A prolific contemporary composer, Daley has a gift for melody and text-painting.

"In Remembrance," set to an old anonymous text is beloved by choral singers and audiences as well.

 

 


St. Ambrose Choir
St. Ambrose Choir

I’d missed singing the hymn For All the Saints that morning, but was treated to all eight verses as the St. Ambrose Choir recessed. 

The crowning touch of all their evensongs is high tea. A splendid feast of varied finger foods with tea, coffee, and wine is always set afterward for all to enjoy. And there’s an entire table of desserts.

So – if you’re looking for something to do Sunday, February 21, 2010, head over to St. John’s at 5 pm for their Lenten Evensong.

 

John Cage: A Sense of Humor?

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By Jim Lange
 · November 2, 2009

“Our intention is to affirm this life, not to bring order out of chaos nor to suggest improvements in creation, but simply to wake up to the very life we're living, which is so excellent once one gets one's mind and one's desire out of its way and lets it act of its own accord.” - John Cage


I can’t think of any other composer who has so polarized public opinion as John Cage. I never saw all the fuss and wondered why a piece with only silence, the infamous 4'33'', could infuriate people. One thing people didn’t see was Cage’s delightful storytelling and his wonderful sense of humor.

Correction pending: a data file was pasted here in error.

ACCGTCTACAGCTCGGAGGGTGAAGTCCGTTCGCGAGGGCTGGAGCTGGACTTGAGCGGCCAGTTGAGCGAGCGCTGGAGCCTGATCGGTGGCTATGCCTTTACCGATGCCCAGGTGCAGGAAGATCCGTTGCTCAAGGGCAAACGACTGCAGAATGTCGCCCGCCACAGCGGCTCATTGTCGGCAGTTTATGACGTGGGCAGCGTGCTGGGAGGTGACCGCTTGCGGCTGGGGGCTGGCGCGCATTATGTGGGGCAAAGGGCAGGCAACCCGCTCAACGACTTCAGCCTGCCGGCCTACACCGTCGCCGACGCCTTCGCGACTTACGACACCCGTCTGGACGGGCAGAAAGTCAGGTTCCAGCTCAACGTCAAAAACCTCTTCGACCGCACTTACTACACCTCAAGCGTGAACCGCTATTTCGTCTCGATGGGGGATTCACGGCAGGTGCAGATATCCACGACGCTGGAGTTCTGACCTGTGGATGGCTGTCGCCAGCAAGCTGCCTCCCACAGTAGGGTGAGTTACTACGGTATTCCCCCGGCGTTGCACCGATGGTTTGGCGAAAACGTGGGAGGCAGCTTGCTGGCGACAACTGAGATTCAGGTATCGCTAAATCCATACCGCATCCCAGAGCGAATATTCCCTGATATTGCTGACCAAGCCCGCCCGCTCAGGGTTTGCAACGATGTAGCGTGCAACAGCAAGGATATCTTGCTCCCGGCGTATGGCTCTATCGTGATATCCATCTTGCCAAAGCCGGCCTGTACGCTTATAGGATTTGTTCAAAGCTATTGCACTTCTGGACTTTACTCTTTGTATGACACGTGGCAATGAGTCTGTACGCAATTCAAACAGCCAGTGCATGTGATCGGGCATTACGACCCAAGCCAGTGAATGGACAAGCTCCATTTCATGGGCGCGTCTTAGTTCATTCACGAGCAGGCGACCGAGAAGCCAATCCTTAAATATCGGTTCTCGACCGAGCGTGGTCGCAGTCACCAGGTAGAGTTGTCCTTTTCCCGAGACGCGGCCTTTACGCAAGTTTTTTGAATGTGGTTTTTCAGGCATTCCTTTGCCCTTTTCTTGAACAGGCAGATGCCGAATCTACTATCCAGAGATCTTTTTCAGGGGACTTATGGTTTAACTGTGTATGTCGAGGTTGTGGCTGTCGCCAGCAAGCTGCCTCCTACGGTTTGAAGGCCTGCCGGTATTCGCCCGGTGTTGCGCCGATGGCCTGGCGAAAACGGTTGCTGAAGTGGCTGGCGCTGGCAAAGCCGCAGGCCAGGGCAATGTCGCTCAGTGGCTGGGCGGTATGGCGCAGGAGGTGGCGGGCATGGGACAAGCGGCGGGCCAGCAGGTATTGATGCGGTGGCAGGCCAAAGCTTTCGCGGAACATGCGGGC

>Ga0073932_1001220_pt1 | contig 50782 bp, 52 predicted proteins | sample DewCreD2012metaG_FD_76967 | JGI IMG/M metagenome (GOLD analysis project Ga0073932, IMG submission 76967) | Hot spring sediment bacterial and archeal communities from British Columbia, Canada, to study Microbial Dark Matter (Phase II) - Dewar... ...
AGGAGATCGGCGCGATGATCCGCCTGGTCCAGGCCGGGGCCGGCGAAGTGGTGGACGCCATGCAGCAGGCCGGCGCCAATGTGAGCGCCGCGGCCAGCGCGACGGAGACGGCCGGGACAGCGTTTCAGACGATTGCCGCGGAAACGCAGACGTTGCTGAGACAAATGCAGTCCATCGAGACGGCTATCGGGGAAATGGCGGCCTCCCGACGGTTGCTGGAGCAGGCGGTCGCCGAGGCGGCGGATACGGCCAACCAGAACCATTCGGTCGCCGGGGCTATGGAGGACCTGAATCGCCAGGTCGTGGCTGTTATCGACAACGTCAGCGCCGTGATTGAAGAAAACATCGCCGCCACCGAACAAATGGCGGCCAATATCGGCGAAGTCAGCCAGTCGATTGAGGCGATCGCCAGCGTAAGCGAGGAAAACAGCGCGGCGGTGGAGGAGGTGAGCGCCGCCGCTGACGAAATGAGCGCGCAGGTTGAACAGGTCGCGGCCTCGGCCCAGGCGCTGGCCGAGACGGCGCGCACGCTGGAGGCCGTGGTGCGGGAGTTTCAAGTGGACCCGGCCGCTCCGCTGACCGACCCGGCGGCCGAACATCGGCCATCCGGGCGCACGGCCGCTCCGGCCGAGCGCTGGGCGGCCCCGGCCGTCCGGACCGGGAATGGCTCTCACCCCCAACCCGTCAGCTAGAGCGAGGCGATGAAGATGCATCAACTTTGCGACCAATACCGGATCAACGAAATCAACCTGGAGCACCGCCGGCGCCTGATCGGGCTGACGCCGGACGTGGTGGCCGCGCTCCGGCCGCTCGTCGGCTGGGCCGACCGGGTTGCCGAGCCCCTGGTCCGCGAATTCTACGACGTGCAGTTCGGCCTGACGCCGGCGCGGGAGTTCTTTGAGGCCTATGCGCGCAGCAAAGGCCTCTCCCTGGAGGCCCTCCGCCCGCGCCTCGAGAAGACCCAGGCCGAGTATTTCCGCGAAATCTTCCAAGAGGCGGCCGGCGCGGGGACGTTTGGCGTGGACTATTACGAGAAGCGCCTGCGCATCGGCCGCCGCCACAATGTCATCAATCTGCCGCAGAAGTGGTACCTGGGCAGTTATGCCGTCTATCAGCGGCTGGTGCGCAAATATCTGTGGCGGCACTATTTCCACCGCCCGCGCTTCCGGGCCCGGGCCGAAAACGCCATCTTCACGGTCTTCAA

Cage and Stockhausen


His seminal book Silence is full of essays on new music. His ideas are still revolutionary nearly 50 years after its first publication. The book is also filled with some very funny stories.
 
Now, you can get these stories online. I read them every day just to start the day off with a smile. Just click on the "Stories>>" link, and a story pops up. You can also load new stories by refreshing the page. Cage would have loved the indeterminate nature of this site.



Cage and Cat
John Cage and unidentified cat (ca. 1990?)